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Author Topic: New Genetic Varroa mite weapon?  (Read 2561 times)
wd
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« on: January 13, 2011, 01:09:56 PM »

Anyone know more about this?

Quote: Researchers have developed a genetic technique which could revitalise the fight against the honeybee's worst enemy - the Varroa mite. The method enables researchers to "switch off" genes in the Varroa mite, a parasite that targets the honeybee. The scientists say this could eventually be used to force the mites to "self-destruct". The treatment is now at an early, experimental stage but could be developed into an anti-Varroa medicine.

http://news.bbc.co.uk/earth/hi/earth_news/newsid_9306000/9306572.stm
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Jason
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« Reply #1 on: February 23, 2011, 02:06:23 PM »

Hey wd,

The researchers that originally observed the process of RNAi (RNA interference) were recently given the Nobel prize.
RNAi has been used in multiple molecular biology techniques, mostly as diagnostic and research tools.  Recently some researchers are focusing on therapeutic uses for the technology (antivirals, and vaccines).  It looks like researchers are looking at RNAi for mite control.

RNAi are small single stranded oligos of RNA (ribo-nucleic acid, very similar to DNA) that range between 15-30 bases.  RNAi works by specifically attaching to targeted mRNA molecules (mRNA contains the information to make protein).  The RNAi oligo sequence can be made specific to only hybridize (bind to) to a specific mRNA.  When an RNAi molecule binds to an mRNA molecule it sets in motion a chain of enzymatic events in the cell.  The end result is the destruction of the mRNA molecule and therefore the protein the the mRNA codes for.  This mRNA destruction pathway is one way the cell normally controls protein expression.  Researchers can put the pathway into overdrive by providing additional RNAi to the cells (organism).

I figure the researchers would comb the apis and mite genomes (I think they are both finished now) looking for mRNA sequences that are divergent from each other in important genes needed for mite life.  The trick is to find RNAi's that only recognize mite sequence and not bee sequence.  Many important cellular genes are similar from organism to organism, but with the entire genome to compare I am positive differences will be found.  Also another thing to consider is multiple targets.  It would be feasible with RNAi to target multiple genes for protein expression knockdown.  With multiple targets it is less likely that resistance will be generated in the mite population.

The down side is that RNA is easily degraded.  So the half life would be low, but I guess for some that is a Plus.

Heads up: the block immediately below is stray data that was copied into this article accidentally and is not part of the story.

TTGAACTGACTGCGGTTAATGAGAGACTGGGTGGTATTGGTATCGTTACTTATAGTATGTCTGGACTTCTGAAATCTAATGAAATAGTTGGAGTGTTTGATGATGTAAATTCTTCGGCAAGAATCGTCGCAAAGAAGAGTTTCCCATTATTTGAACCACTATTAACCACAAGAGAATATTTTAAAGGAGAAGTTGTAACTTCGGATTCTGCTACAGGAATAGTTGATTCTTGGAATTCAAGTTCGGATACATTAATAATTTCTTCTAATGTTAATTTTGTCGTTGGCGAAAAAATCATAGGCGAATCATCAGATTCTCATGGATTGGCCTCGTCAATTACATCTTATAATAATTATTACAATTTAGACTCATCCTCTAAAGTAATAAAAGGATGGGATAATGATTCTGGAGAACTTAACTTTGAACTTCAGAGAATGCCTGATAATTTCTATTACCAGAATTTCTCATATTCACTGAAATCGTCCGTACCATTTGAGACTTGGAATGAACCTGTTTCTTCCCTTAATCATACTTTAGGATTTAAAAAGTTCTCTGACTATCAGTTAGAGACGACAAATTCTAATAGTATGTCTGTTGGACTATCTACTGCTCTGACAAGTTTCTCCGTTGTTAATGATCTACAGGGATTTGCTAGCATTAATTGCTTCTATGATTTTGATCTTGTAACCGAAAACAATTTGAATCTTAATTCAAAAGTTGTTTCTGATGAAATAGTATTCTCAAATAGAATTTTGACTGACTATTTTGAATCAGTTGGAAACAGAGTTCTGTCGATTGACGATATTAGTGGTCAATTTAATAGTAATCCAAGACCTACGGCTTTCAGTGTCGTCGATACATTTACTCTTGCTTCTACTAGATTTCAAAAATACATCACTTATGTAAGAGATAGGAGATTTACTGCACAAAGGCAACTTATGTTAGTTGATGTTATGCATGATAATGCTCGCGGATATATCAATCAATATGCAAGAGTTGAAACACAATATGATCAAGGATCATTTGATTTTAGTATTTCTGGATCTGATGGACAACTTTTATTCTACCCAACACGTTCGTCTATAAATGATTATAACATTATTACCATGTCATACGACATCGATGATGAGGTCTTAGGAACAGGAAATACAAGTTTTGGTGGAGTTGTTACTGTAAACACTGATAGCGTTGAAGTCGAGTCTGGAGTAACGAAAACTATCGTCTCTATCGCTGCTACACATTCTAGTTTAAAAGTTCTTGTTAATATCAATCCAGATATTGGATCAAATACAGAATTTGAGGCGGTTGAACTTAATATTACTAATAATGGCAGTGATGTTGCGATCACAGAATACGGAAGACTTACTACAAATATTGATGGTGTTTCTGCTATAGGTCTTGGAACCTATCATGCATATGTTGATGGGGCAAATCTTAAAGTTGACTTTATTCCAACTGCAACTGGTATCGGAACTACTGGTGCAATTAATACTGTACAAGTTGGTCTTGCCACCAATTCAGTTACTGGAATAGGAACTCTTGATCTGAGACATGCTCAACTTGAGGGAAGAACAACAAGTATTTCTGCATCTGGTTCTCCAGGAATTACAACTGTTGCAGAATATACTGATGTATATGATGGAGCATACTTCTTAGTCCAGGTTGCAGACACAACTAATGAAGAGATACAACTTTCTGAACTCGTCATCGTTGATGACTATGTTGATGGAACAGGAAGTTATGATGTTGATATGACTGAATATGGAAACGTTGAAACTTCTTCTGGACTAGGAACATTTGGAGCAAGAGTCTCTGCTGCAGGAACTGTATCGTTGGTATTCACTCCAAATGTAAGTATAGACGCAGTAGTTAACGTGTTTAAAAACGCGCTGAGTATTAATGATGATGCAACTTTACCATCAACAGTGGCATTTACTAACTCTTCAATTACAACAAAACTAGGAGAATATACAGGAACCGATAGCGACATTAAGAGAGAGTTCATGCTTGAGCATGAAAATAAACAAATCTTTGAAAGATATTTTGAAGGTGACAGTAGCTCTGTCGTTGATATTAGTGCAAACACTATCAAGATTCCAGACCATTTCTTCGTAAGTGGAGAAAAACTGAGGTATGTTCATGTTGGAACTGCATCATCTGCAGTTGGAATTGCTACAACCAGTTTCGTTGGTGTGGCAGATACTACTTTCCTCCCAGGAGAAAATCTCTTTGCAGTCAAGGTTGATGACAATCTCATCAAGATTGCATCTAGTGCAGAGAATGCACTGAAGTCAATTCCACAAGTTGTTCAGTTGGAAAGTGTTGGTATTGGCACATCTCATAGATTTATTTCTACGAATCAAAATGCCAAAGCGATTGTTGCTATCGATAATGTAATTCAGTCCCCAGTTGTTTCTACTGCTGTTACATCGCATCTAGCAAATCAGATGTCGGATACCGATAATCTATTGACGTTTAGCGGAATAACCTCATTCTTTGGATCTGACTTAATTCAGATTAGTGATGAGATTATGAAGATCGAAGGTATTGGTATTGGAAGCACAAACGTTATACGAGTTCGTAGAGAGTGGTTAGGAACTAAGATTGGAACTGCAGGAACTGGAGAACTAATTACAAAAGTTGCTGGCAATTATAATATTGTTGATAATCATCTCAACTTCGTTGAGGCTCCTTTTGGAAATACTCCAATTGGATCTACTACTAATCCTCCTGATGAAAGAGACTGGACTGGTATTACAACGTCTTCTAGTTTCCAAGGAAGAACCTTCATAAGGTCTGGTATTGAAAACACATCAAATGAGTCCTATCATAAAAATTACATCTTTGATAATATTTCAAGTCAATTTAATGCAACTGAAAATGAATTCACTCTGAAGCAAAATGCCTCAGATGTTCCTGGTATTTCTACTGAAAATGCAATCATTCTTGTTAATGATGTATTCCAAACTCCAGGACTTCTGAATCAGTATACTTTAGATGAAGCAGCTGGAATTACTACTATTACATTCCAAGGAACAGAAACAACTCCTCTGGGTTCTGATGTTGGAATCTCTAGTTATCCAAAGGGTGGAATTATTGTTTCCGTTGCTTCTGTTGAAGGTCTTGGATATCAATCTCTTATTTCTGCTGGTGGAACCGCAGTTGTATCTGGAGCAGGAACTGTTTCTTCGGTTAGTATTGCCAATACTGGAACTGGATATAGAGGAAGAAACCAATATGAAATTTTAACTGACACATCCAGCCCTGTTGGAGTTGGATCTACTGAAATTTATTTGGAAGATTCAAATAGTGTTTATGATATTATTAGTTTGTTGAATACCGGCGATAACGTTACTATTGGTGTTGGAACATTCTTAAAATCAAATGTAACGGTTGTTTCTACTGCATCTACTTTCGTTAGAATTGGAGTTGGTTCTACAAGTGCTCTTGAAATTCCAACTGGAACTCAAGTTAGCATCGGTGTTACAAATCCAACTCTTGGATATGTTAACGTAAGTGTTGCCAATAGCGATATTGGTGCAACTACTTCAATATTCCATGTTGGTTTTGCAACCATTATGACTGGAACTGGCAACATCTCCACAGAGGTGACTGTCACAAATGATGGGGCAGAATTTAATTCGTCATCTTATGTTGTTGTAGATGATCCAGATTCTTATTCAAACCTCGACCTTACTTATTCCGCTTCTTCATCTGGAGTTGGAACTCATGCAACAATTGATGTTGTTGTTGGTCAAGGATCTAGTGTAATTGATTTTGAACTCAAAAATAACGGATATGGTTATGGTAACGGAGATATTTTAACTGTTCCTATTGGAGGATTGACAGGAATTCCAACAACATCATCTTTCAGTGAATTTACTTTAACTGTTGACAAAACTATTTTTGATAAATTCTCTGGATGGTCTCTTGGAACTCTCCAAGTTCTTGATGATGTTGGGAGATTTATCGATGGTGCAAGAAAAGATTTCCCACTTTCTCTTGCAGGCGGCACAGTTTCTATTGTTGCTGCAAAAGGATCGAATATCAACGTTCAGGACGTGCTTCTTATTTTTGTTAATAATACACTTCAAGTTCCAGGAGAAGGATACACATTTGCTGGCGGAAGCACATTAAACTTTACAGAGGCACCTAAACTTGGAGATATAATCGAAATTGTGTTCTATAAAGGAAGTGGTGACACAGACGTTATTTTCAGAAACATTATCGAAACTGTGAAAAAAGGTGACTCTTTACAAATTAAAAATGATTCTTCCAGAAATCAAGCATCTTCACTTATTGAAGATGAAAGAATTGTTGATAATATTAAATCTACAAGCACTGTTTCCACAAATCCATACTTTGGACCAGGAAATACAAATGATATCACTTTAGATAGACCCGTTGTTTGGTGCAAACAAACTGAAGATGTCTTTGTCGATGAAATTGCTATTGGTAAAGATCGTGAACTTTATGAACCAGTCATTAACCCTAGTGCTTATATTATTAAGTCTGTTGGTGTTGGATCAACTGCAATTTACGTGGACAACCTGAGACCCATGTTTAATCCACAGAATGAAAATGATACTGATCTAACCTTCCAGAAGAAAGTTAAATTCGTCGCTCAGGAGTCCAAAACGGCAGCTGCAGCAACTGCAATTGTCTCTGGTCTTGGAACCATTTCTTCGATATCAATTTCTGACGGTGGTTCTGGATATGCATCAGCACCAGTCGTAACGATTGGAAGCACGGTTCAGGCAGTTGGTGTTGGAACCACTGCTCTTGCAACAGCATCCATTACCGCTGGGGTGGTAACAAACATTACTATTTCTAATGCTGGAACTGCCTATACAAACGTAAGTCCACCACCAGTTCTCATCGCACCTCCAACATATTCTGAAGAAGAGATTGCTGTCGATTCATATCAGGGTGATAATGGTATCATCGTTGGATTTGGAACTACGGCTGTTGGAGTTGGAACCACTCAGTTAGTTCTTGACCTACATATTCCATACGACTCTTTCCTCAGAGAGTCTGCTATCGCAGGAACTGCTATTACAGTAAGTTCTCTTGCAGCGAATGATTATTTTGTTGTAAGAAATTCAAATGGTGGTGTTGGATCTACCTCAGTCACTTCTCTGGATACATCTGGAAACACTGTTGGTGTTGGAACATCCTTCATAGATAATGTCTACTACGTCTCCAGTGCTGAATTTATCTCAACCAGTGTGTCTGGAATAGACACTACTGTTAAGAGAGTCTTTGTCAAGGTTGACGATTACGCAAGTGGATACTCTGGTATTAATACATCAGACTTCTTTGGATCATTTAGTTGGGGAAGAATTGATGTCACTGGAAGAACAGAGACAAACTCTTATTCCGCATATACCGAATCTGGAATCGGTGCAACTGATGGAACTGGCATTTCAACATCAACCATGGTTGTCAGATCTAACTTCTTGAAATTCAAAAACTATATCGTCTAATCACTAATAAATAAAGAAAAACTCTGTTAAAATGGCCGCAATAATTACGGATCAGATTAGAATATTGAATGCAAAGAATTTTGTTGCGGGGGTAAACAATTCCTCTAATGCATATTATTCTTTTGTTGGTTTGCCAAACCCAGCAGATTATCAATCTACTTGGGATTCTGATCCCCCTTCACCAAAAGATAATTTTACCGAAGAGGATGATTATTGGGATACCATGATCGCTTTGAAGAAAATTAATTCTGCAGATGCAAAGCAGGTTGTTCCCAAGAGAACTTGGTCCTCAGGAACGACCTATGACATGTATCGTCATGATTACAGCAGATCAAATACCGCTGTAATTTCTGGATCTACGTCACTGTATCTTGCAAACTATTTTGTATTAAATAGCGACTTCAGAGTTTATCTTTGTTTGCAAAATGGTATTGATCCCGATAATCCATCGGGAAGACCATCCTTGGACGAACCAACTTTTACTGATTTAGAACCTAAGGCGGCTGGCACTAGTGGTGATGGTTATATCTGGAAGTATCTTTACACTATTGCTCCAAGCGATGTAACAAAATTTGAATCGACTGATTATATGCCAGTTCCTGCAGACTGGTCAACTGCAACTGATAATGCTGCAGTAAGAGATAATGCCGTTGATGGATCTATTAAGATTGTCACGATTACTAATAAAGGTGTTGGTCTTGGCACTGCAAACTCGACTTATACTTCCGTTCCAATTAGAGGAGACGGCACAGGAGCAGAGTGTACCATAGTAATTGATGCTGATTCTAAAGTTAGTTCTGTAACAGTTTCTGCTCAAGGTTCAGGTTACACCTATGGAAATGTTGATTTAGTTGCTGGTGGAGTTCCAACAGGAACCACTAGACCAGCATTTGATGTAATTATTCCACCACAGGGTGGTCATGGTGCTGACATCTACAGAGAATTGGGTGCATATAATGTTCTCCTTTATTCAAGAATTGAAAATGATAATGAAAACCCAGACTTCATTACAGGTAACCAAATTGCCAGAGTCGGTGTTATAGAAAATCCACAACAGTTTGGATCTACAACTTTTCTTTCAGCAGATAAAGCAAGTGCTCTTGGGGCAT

If you have any other questions please ask.  I am a molecular biologist, not that that means much, but I don't have my bees yet ( I hope to start two hives in April) so this is the only question I can answer on a bee forum site right now Smiley

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Bee-Bop
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« Reply #2 on: February 24, 2011, 01:57:02 PM »

Jason;
I didn't understand a thing you wrote, how ever I am impressed !!   Smiley

Good luck in your planed beekeeping.

Bee-Bop
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" If Your not part of the genetic solution of breeding mite-free bees, then You're part of the problem "
indypartridge
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« Reply #3 on: March 01, 2011, 07:00:44 AM »

Last summer Dr. Keith Delaplane from Univ. Georgia spoke at our State Assn summer meeting and briefly mentioned how RNA silencing is a technique used to limit or turn off the harmful actions of a virus. Some success has been achieved in fighting some bee viruses using this technique, but it functions as a treatment, not an inheritable change in the bees, so treated bees can't pass along this virus protection future generations of bees.

Last Fall, Dr. Jamie Ellis (Univ Florida) was our guest, and he also touched upon this topic. He mentioned research into RNA-interference and the silencing of certain important genes. Researchers look for differences between the genomes of bees and pests such as Small Hive Beetle, and then look for ways to exploit those differences genetically. For example, if the genes which cause the SHB’s shell to harden could be turned off, their ability to survive would be seriously compromised. Jamie said real results in this line of research are probably ten years out, but it presents some promising opportunities.

I know a commercial beekeeper who is participating in a field study of some gene silencing treatments, so there may be some products hitting the marketplace in the not too distant future.
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